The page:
Fundamental Photoconductivity Mechanisms of Graphene Revealed

IBM nanoscale research represents the first DC photoconductivity measurement in graphene

2 min read
Fundamental Photoconductivity Mechanisms of Graphene Revealed
IBM Thomas J. Watson Research Center

A team from the IBM Nanoscale Science and Technology group has revealed some of the fundamental mechanisms of photoconductivity in graphene. In particular, the researchers demonstrated that the photoconductivity of graphene can be either positive or negative depending on its gate bias.

The research team includes Marcus Freitag, Tony Low, Fengnian Xia and Phaedon Avouris (who we interviewed on this blog for his work in creating a band gap in graphene). The group works out of IBM's T. J. Watson Research Lab, in Yorktown Heights, N.Y. and published their work (“Photoconductivity of graphene”) in the online version of Nature Photonics.

The impetus for their “classic photoconductivity experiment” was the appealing optoelectronic properties of graphene. It at once possesses high carrier mobility, zero bandgap, and electron-hole symmetry.

Graphene has proven itself capable of absorbing light and converting it into a photocurrent ranging from the ultraviolet to the visible and infrared spectra. Until now the photoresponse of graphene was attributed to either thermoelectric or photovoltaic effects. The IBM research team discovered that in this biased but otherwise homogenous graphene the thermoelectric effects of the photo response were insignificant. Instead both the photovoltaic and photo-induced bolometric effect dominate the photo response.

In the photovoltaic effect one expects the photocurrent to flow in the same direction as the dark current, which is a small current that runs through a device in the absence of light. But what the researchers discovered that under certain conditions the photocurrent would flow in the opposite direction to the dark current.

The photo-generated carriers, while propagating across graphene, emit quanta of lattice vibrations called phonons and thereby transfer their energy into the lattice. Heating up the lattice implies enhancing the electron-phonon scattering process and reducing the carrier’s mobility. This is the bolometric effect that the researchers discovered was a dominant effect in the photo response and is what leads to the photocurrent flowing in the opposite direction of the photocurrent.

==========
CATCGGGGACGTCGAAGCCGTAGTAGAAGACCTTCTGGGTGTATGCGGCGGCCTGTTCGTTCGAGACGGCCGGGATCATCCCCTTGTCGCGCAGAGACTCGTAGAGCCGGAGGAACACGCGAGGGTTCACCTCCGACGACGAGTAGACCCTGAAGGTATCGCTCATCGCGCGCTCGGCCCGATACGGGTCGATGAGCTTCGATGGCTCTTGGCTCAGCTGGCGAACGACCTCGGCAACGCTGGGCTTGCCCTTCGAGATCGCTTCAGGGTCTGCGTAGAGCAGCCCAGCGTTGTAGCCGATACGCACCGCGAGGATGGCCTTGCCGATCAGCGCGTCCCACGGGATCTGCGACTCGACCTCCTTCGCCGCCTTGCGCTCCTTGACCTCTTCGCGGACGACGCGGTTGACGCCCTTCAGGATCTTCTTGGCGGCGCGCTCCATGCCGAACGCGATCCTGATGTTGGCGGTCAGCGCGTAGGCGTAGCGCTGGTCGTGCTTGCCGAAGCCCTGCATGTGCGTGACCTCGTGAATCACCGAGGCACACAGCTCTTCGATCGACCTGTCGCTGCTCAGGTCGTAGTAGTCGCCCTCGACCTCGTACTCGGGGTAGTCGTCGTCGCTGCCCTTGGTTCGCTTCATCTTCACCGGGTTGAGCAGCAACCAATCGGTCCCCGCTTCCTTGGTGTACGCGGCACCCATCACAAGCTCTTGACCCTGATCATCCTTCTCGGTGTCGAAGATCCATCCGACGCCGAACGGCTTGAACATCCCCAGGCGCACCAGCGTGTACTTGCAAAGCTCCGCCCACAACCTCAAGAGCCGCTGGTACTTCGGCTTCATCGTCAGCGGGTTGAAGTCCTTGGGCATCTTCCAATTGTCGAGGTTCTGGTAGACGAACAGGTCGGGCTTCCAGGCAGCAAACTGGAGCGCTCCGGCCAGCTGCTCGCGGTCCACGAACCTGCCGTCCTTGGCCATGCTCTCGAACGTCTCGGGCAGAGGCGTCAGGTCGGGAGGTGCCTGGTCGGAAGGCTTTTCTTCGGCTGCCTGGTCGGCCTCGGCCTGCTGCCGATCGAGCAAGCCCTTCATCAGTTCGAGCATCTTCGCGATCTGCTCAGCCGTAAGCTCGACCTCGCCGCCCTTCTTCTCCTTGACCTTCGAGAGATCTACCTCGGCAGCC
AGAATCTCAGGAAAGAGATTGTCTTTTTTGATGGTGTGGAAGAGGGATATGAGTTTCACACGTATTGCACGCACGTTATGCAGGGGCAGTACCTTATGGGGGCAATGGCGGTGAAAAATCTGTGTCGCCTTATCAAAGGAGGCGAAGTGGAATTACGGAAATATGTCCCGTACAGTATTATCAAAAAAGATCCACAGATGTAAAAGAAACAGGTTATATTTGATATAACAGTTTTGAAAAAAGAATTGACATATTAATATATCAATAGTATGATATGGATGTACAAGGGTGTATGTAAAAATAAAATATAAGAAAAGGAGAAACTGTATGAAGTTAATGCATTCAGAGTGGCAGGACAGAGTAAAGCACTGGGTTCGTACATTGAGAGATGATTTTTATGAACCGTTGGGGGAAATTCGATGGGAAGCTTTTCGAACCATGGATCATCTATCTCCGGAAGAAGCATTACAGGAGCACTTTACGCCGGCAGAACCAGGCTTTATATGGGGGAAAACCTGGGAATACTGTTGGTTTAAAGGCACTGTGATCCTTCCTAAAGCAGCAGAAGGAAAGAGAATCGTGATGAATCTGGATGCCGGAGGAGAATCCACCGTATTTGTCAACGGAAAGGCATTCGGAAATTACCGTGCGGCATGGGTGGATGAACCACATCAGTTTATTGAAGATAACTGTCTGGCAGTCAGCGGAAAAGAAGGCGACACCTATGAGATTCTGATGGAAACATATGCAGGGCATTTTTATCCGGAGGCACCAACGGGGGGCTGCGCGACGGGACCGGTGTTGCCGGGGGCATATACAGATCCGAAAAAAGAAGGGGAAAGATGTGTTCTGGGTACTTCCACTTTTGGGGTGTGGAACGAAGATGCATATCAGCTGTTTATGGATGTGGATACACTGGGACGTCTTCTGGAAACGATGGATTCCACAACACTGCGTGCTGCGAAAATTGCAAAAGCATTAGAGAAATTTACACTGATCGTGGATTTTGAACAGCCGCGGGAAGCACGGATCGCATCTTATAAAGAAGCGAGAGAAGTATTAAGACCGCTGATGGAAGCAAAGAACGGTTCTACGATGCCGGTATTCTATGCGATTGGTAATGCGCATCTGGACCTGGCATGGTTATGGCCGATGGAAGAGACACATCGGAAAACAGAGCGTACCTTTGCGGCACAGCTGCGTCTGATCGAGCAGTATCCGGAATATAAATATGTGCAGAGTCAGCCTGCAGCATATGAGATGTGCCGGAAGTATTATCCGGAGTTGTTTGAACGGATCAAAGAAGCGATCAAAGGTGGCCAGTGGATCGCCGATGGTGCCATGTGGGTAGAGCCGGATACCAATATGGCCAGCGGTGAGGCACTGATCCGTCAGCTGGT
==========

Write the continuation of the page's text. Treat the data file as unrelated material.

In the experiment the researchers found that the efficiency of the graphene photodetector depended on keeping the electronics and phononic temperatures hot. The research team is currently exploring different engineering approaches to raise the temperatures beyond the 10 Kelvin and 1 Kelvin reached in the experiment for the electronic and phononic temperatures, respectively.

With the insights gained in this research, the IBM team believes that graphene may find uses as high-speed and broadband photodetectors driven by hot electrons or phonons.

Image: IBM Thomas J. Watson Research Center

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3 Ways 3D Chip Tech Is Upending Computing

AMD, Graphcore, and Intel show why the industry’s leading edge is going vertical

8 min read
Vertical
A stack of 3 images.  One of a chip, another is a group of chips and a single grey chip.
Intel; Graphcore; AMD
DarkBlue1

A crop of high-performance processors is showing that the new direction for continuing Moore’s Law is all about up. Each generation of processor needs to perform better than the last, and, at its most basic, that means integrating more logic onto the silicon. But there are two problems: One is that our ability to shrink transistors and the logic and memory blocks they make up is slowing down. The other is that chips have reached their size limits. Photolithography tools can pattern only an area of about 850 square millimeters, which is about the size of a top-of-the-line Nvidia GPU.

For a few years now, developers of systems-on-chips have begun to break up their ever-larger designs into smaller chiplets and link them together inside the same package to effectively increase the silicon area, among other advantages. In CPUs, these links have mostly been so-called 2.5D, where the chiplets are set beside each other and connected using short, dense interconnects. Momentum for this type of integration will likely only grow now that most of the major manufacturers have agreed on a 2.5D chiplet-to-chiplet communications standard.

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